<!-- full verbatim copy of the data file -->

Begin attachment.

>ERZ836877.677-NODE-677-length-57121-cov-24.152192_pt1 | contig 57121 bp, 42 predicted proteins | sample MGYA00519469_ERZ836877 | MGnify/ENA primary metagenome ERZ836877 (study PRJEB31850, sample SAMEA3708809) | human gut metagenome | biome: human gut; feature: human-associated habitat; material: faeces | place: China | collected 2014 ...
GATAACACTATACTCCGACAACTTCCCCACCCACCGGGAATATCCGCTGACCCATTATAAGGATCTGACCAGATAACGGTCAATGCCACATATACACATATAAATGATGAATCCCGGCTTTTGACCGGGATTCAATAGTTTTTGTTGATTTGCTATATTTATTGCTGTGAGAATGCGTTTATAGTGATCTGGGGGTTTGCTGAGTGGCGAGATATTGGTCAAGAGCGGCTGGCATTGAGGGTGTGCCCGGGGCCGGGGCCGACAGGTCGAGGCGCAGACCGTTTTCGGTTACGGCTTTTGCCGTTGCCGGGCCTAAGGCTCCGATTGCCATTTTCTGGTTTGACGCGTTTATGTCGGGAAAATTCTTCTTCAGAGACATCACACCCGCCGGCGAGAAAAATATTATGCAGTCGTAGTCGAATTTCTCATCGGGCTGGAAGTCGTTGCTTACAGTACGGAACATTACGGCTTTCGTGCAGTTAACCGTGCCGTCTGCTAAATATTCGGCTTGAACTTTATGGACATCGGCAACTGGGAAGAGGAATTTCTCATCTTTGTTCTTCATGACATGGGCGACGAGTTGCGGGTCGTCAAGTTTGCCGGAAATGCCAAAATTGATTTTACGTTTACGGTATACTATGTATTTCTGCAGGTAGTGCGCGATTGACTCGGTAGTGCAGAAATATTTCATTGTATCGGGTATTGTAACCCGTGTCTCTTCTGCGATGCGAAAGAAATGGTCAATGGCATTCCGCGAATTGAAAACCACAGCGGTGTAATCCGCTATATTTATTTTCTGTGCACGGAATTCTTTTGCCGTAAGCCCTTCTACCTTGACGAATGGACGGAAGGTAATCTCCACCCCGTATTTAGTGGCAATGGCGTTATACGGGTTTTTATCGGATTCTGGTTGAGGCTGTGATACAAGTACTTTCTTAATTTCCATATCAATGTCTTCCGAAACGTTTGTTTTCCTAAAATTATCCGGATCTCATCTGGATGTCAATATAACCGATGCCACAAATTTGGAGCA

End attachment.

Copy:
>ERZ836877.677-NODE-677-length-57121-cov-24.152192_pt1 | contig 57121 bp, 42 predicted proteins | sample MGYA00519469_ERZ836877 | MGnify/ENA primary metagenome ERZ836877 (study PRJEB31850, sample SAMEA3708809) | human gut metagenome | biome: human gut; feature: human-associated habitat; material: faeces | place: China | collected 2014 ...
GATAACACTATACTCCGACAACTTCCCCACCCACCGGGAATATCCGCTGACCCATTATAAGGATCTGACCAGATAACGGTCAATGCCACATATACACATATAAATGATGAATCCCGGCTTTTGACCGGGATTCAATAGTTTTTGTTGATTTGCTATATTTATTGCTGTGAGAATGCGTTTATAGTGATCTGGGGGTTTGCTGAGTGGCGAGATATTGGTCAAGAGCGGCTGGCATTGAGGGTGTGCCCGGGGCCGGGGCCGACAGGTCGAGGCGCAGACCGTTTTCGGTTACGGCTTTTGCCGTTGCCGGGCCTAAGGCTCCGATTGCCATTTTCTGGTTTGACGCGTTTATGTCGGGAAAATTCTTCTTCAGAGACATCACACCCGCCGGCGAGAAAAATATTATGCAGTCGTAGTCGAATTTCTCATCGGGCTGGAAGTCGTTGCTTACAGTACGGAACATTACGGCTTTCGTGCAGTTAACCGTGCCGTCTGCTAAATATTCGGCTTGAACTTTATGGACATCGGCAACTGGGAAGAGGAATTTCTCATCTTTGTTCTTCATGACATGGGCGACGAGTTGCGGGTCGTCAAGTTTGCCGGAAATGCCAAAATTGATTTTACGTTTACGGTATACTATGTATTTCTGCAGGTAGTGCGCGATTGACTCGGTAGTGCAGAAATATTTCATTGTATCGGGTATTGTAACCCGTGTCTCTTCTGCGATGCGAAAGAAATGGTCAATGGCATTCCGCGAATTGAAAACCACAGCGGTGTAATCCGCTATATTTATTTTCTGTGCACGGAATTCTTTTGCCGTAAGCCCTTCTACCTTGACGAATGGACGGAAGGTAATCTCCACCCCGTATTTAGTGGCAATGGCGTTATACGGGTTTTTATCGGATTCTGGTTGAGGCTGTGATACAAGTACTTTCTTAATTTCCATATCAATGTCTTCCGAAACGTTTGTTTTCCTAAAATTATCCGGATCTCATCTGGATGTCAATATAACCGATGCCACAAATTTGGAGCA